9 things that anyone who learnt to ride in adulthood will know

  • It's never too late to start riding – but beginning as an adult rather than as a child does give you a different perspective on the whole malarkey. Do any of these sound familiar...?

    1. Cantering for the first time is better than getting a promotion at work (and just as daunting). The thrill of whizzing about on a horse is pretty much the same whether you’re a child or an adult, it’s just that adults are a bit more bothered about falling off.

    2. Horsey shopping is a dangerous pastime when you’ve got a grown-up credit card with a grown-up credit limit. Did those Ariat Bromonts just fall into my online shopping basket — how did that happen? And now I’ve paid for them. Oops!

    3. You feel like a teenager all over again. Being shouted at by riding instructors, coveting your first pony, checking with your newsagents every other day whether the latest Horse & Hound has arrived yet, like you used to do with Jackie — you’re 40 going on 15.

    4. Parenthood doesn’t prepare you for your first horse. Sure, you know how to put a nappy on a wriggly baby, but how on earth do you use one to poultice a horse’s foot? Your baby just wails when he’s tired and fed-up – why can’t your horse do that, instead of bucking you off into a ditch? To be fair, though, you do end up cleaning up roughly the same amount of poo. Top tip – you definitely don’t need to burp your horse after he’s eaten.

    5. It’s pretty humiliating being beaten in a walk/trot dressage test by an 11-year old on a Shetland. She did ride better than you, though, so fair play to her.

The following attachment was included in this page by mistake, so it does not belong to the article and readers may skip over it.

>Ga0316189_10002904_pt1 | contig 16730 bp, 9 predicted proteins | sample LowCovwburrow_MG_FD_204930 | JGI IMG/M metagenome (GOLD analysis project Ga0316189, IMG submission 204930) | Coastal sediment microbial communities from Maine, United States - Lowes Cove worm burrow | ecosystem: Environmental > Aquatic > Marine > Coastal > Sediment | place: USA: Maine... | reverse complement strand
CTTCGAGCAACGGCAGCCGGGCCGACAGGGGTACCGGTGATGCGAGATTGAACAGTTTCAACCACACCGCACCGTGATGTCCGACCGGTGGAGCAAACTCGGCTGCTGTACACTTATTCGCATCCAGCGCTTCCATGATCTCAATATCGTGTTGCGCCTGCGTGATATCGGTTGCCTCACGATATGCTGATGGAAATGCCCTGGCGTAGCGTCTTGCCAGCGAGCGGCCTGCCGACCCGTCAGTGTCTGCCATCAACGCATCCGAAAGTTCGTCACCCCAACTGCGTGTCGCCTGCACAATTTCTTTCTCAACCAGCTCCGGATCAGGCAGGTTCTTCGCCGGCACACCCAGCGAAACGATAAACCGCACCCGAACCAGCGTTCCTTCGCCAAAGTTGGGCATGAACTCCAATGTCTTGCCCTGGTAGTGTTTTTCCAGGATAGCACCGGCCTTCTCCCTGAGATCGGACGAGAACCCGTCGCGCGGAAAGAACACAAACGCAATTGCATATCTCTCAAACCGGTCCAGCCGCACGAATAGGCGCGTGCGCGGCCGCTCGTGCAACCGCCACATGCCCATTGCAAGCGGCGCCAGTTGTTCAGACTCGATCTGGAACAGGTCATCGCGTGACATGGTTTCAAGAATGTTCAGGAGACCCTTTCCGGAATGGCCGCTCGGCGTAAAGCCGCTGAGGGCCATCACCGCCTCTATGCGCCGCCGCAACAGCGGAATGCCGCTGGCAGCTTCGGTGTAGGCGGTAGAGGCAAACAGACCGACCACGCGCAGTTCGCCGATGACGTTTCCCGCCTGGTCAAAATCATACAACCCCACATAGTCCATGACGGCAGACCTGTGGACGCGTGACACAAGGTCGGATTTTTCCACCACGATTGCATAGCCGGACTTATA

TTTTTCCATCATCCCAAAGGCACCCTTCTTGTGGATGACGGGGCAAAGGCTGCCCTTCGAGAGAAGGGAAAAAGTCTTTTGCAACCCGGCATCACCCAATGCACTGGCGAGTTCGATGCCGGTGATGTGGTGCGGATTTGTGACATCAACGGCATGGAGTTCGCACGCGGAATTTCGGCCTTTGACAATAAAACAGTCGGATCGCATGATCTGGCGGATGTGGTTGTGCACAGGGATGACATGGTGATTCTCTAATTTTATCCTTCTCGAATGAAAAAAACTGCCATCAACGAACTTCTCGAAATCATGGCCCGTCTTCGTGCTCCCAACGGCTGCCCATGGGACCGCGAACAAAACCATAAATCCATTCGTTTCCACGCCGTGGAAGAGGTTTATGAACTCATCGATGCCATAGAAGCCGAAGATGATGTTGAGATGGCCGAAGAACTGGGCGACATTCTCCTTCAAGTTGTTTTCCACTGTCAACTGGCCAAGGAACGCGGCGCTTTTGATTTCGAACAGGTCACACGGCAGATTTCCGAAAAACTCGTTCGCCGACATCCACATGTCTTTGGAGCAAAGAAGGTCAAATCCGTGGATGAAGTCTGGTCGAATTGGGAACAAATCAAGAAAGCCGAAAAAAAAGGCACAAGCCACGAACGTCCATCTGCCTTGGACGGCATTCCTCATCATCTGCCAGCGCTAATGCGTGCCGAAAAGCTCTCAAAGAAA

6. Falling off is scary. It happens to the best of riders, but while those people who’ve been riding for yonks take it in their stride, it can be, well, terrifying when it happens to you for the first time. B-b-but you could break something! And then who’d do the school run every morning? Take a deep breath, calm down – and get back on. You’ll be fine.

    7. However high-powered and efficient you are at work counts for nothing when you’re trying to master leg-yield in trot. For heaven’s sake, you’ve got an MA, PhD and once persuaded your line manager to organise a work jolly to Eurodisney – why on earth can’t you convince your horse go sideways?

    8. It can be demoralising when everyone’s a better rider than you. There’s no substitute for saddle time – and some of these people have had about 30 years more of it than you.

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    9. But there’s no better buzz than hacking out on a beautiful day, or successfully jumping a clear round at your local show – or hugging your horse at the end of it. You are officially a horse person now – welcome to our world.

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